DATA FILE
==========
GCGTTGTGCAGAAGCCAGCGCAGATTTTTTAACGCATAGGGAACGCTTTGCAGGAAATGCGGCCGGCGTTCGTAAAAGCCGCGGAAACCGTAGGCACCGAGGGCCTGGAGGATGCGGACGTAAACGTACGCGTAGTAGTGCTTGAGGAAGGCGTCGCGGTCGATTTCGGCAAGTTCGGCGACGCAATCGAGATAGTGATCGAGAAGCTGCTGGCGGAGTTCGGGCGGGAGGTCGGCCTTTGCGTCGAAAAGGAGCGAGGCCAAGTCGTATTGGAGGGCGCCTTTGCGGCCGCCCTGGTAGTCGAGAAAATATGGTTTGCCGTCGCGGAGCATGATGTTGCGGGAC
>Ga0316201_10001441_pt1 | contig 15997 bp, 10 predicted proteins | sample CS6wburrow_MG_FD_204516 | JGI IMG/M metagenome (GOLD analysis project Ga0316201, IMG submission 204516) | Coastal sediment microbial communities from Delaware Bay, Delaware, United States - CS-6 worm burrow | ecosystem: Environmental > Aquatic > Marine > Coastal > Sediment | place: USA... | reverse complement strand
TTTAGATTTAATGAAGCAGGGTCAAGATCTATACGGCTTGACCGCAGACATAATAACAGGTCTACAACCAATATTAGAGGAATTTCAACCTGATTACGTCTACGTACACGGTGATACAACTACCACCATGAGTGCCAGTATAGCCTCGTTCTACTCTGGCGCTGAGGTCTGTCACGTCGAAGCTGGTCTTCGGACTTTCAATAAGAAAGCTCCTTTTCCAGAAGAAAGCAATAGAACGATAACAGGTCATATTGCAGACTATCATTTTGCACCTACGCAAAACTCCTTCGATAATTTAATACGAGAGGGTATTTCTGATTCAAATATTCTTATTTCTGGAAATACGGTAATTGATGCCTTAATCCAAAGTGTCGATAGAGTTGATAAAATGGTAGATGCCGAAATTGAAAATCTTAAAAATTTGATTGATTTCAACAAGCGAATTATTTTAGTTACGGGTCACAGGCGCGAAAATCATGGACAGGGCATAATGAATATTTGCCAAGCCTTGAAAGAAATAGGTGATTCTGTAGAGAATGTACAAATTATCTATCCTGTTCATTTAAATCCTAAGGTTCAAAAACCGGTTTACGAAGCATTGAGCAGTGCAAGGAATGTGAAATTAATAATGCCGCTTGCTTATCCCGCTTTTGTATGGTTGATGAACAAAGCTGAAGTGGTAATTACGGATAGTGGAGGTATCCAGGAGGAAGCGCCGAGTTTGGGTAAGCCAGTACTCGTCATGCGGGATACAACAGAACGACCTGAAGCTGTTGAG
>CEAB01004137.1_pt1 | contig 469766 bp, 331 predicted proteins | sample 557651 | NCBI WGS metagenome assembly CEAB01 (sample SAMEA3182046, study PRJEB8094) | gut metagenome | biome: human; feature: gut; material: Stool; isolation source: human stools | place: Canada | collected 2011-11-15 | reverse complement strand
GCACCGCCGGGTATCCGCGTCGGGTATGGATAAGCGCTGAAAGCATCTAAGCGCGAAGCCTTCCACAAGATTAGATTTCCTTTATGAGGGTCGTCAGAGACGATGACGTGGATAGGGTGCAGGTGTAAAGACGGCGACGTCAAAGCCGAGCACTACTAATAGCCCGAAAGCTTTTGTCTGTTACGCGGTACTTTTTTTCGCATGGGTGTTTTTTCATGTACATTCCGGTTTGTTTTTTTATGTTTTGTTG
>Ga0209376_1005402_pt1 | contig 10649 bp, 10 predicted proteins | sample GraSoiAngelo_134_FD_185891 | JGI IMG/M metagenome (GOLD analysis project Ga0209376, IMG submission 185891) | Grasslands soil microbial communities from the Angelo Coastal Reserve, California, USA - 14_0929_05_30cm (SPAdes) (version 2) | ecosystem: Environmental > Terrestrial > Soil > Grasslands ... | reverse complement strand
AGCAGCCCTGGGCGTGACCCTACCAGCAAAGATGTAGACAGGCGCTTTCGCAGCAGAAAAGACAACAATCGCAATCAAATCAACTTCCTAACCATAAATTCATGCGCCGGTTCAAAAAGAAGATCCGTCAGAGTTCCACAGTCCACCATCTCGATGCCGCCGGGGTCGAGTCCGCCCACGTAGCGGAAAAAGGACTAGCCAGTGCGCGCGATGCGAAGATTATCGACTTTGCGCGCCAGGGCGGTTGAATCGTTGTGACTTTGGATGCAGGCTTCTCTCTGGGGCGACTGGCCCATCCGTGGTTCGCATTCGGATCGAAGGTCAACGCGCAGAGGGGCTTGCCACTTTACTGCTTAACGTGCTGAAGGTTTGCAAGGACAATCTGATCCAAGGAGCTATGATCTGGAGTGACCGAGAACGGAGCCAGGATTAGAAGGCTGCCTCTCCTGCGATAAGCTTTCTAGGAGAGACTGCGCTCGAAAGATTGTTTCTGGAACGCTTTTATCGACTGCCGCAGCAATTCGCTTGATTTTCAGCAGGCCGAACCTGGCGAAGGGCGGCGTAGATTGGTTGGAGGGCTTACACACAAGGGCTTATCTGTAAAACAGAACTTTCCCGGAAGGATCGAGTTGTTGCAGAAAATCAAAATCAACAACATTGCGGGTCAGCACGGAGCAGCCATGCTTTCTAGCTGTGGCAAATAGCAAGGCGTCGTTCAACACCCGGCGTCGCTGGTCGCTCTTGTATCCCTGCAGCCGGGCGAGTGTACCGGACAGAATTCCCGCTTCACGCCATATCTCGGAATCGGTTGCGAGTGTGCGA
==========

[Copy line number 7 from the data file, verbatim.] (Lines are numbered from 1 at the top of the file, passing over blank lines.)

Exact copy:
AGCAGCCCTGGGCGTGACCCTACCAGCAAAGATGTAGACAGGCGCTTTCGCAGCAGAAAAGACAACAATCGCAATCAAATCAACTTCCTAACCATAAATTCATGCGCCGGTTCAAAAAGAAGATCCGTCAGAGTTCCACAGTCCACCATCTCGATGCCGCCGGGGTCGAGTCCGCCCACGTAGCGGAAAAAGGACTAGCCAGTGCGCGCGATGCGAAGATTATCGACTTTGCGCGCCAGGGCGGTTGAATCGTTGTGACTTTGGATGCAGGCTTCTCTCTGGGGCGACTGGCCCATCCGTGGTTCGCATTCGGATCGAAGGTCAACGCGCAGAGGGGCTTGCCACTTTACTGCTTAACGTGCTGAAGGTTTGCAAGGACAATCTGATCCAAGGAGCTATGATCTGGAGTGACCGAGAACGGAGCCAGGATTAGAAGGCTGCCTCTCCTGCGATAAGCTTTCTAGGAGAGACTGCGCTCGAAAGATTGTTTCTGGAACGCTTTTATCGACTGCCGCAGCAATTCGCTTGATTTTCAGCAGGCCGAACCTGGCGAAGGGCGGCGTAGATTGGTTGGAGGGCTTACACACAAGGGCTTATCTGTAAAACAGAACTTTCCCGGAAGGATCGAGTTGTTGCAGAAAATCAAAATCAACAACATTGCGGGTCAGCACGGAGCAGCCATGCTTTCTAGCTGTGGCAAATAGCAAGGCGTCGTTCAACACCCGGCGTCGCTGGTCGCTCTTGTATCCCTGCAGCCGGGCGAGTGTACCGGACAGAATTCCCGCTTCACGCCATATCTCGGAATCGGTTGCGAGTGTGCGA